Multi-award-winning R&B singer-songwriter Alicia Keys, born Alicia Augello Cook, has been a household name since her breakout single “Fallin” in 2001. However, in addition to selling 42 million copies across her seven albums, she also co-founded the Keep a Child Alive (KCA) charity in 2003.
Keep a Child Alive (KCA)
Keys and Keep a Child Alive co-founder and HIV/AIDS activist Leigh Blake met when Blake and U2’s Bono were collaborating on the 2001 revamping of Marvin Gaye’s 1971 single “What’s Going On” as an AIDS awareness charity effort. Blake insisted on bringing Keys into the star-studded affair because of Keys’ newcomer success in the music industry. Blake and Keys remained in touch. When Keys stated her upcoming tour would be making a stop in South Africa, Blake took the opportunity to invite Keys to see the effect of AIDS there. Speaking about the trip, Blake describes visiting clinics in South Africa where women would come to Keys and plead for assistance in securing antiretroviral drugs so that they could live to look after their children.
KCA’s Mission and Vision
KCA aims to properly address and remedy the HIV/AIDS epidemic in Africa by focusing on treating people, not merely the disease. This essentially means recognizing and addressing the primary causes and underlying conditions driving the epidemic and virus. KCA’s website notes, “The trajectory of HIV and AIDS is closely linked to poverty.” According to the International Labor Organization, the connection between HIV/AIDS and poverty is reflected not only in the inverse relationship between higher infection rates and a reduced number of available workers but also in the effect the virus has on generations long term.
The Broader Impacts of HIV/AIDS
Living in an HIV-affected household increases the likelihood of the disruption of a child’s education in many ways, such as the cost of school becoming untenable due to reduced income in the household and the affected child then being required to work. However, KCA provides education and fosters development for young people and women to earn a living safely since poverty fosters unskilled labor and risky professions, such as sex work, especially among women and children. Additionally, migrant labor and travel for temporary jobs increase the risk of contracting the virus. As it so often does, an unrelenting cycle emerges. With more people contracting HIV/AIDS without appropriate medical treatment, fewer people are able to work and contribute to the economy.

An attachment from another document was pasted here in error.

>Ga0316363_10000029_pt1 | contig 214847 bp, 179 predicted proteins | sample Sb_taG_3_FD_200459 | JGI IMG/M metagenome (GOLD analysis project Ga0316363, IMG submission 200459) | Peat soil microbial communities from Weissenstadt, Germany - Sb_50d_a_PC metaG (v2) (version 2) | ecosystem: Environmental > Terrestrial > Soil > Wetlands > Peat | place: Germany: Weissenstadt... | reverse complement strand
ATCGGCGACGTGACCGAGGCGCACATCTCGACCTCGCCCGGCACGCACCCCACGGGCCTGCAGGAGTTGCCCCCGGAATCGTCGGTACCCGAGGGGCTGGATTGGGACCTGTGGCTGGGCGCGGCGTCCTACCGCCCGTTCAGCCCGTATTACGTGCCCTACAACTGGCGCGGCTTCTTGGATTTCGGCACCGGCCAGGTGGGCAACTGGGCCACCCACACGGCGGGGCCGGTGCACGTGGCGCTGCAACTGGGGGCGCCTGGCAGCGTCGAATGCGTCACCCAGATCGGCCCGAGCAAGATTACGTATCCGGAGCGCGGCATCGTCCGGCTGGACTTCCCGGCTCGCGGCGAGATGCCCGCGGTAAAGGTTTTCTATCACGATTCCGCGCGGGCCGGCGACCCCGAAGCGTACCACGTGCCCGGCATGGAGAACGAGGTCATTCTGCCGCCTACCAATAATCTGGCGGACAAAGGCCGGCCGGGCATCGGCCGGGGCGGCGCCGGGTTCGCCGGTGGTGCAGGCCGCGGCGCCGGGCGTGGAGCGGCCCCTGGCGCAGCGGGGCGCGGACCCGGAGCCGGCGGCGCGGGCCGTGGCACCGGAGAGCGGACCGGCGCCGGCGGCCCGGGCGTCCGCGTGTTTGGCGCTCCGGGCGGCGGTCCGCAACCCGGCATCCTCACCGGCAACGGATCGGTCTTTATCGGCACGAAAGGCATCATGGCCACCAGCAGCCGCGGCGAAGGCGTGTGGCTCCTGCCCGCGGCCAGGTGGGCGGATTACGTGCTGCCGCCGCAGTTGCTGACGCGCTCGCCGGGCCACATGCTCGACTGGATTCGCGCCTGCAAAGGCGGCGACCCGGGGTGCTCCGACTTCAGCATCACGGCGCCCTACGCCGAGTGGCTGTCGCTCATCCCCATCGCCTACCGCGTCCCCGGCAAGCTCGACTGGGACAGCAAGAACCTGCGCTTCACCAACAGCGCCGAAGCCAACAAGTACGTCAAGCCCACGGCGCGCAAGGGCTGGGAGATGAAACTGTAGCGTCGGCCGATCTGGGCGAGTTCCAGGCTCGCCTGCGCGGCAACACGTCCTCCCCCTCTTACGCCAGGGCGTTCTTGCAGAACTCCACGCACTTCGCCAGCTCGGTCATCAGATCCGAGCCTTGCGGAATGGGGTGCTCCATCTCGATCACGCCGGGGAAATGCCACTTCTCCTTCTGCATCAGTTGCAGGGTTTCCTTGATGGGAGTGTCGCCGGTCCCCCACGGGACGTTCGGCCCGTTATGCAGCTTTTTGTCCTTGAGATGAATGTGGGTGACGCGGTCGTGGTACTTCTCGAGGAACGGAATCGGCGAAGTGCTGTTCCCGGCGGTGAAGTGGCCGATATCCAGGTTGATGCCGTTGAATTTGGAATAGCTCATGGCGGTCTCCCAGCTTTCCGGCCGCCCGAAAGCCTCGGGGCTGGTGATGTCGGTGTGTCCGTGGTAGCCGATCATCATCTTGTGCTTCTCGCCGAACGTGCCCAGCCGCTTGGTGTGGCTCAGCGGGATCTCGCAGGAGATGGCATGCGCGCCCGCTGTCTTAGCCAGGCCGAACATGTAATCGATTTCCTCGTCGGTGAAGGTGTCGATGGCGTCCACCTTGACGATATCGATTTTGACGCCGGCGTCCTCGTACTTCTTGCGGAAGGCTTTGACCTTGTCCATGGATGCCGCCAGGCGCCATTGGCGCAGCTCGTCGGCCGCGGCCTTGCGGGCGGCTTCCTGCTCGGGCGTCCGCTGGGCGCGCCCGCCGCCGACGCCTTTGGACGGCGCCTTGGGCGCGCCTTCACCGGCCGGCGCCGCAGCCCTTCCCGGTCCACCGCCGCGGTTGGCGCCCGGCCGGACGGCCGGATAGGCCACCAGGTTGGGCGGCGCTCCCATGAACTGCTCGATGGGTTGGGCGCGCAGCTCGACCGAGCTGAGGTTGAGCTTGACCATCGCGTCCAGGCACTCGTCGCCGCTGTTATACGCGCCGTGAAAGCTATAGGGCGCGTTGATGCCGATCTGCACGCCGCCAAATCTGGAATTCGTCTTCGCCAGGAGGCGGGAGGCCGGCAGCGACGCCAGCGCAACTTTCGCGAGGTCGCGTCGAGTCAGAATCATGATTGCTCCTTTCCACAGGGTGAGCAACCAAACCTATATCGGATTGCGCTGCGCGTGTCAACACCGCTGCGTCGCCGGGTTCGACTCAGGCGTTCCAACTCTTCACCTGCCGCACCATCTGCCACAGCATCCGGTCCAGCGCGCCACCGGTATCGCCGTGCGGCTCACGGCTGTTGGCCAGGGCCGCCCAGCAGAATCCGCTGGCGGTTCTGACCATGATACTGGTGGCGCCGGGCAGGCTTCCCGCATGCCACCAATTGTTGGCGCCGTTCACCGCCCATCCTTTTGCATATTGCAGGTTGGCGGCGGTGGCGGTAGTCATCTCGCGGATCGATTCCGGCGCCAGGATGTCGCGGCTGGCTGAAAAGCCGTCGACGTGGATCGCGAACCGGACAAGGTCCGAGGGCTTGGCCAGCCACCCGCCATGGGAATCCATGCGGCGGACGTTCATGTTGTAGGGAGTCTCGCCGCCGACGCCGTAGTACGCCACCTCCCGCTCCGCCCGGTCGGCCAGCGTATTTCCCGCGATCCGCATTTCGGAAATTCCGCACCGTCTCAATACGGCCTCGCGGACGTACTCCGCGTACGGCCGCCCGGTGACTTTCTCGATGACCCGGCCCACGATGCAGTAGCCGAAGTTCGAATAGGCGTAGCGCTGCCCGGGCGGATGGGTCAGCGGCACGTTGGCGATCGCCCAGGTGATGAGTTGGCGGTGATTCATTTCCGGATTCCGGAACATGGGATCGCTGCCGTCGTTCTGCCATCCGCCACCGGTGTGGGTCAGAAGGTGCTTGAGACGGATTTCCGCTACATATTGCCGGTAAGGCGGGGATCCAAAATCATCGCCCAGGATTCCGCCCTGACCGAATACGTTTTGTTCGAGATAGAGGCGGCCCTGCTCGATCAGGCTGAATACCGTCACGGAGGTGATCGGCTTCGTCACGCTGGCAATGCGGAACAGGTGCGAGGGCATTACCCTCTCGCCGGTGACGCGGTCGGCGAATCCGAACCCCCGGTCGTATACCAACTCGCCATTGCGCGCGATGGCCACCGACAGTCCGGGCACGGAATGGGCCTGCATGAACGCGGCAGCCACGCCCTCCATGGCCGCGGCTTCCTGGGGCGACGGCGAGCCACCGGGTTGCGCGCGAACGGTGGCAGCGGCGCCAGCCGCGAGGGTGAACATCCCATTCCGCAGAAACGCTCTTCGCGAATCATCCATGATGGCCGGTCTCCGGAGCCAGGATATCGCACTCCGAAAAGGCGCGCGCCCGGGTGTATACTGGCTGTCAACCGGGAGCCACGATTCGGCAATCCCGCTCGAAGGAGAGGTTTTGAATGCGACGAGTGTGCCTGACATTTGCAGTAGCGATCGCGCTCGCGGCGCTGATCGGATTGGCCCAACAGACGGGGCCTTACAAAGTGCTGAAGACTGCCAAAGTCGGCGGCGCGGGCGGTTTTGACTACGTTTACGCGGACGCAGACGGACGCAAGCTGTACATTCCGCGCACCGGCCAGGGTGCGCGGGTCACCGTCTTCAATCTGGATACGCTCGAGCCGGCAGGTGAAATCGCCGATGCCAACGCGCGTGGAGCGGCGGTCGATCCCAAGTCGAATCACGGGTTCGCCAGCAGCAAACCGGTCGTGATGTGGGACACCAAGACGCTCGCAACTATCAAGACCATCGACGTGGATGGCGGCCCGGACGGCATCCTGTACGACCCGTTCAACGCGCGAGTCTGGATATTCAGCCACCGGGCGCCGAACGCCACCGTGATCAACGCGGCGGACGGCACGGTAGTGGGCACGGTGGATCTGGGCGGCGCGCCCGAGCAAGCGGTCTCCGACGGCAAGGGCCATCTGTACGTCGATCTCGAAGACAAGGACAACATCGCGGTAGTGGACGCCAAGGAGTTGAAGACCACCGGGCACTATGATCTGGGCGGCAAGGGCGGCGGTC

KCA has several locations in Africa. Keep a Child Alive, in partnership with Women’s Equity in Access to Care and Treatment (WE-ACTx), provides medical care to women and children forced to relocate, some of whom contracted HIV/AIDS as a result of sexual assaults occurring during brutal attacks in war-ridden areas. With the evolution of WE-ACTx came the inclusion of mental health and psychosocial services. Keep a Child Alive also partners with the Family Care Clinic, providing pediatric HIV services in Kenya and Alive Medical Services in one of the most economically disadvantaged and heavily populated areas of Uganda, which offers “a beacon of hope: free, comprehensive HIV treatment.”
Fundraising and Support
Keep a Child Alive’s annual fundraiser in New York is called the Black Ball. The gala, a gathering of various artists, celebrities and philanthropists, has included names such as David Bowie, Annie Lennox, Bono, Lupita Nyong’o, Patti Smith, Clive Davis, Padma Lakshmi, Russell Simmons and Adele since its 2004 inception. The Black Ball raised $2.4 million in 2018 alone.
While the Black Ball is its most prominent charity event, KCA also encourages citizens to join in the fight by creating fundraisers as well as showing support by running marathons. KCA knows this is not an easy ask, but utilizing marathons as fundraising increases impact and engagement across the globe.
Along with its mission to support those around the world afflicted and affected by the HIV/AIDS epidemic, KCA has stepped onto the frontlines during the COVID-19 crisis. In the lingering wake of the pandemic, the charity has delivered emergency relief to those in need by providing more than one million pounds of food supplies to more than 100,000 people across several countries, principally children and youth younger than 16.
The collective efforts of Keep a Child Alive bring hope to those with HIV/AIDS in impoverished regions, staying true to its vision of “helping children and young people reach their potential, and live healthier, happier lives.”
– Tiffany Pate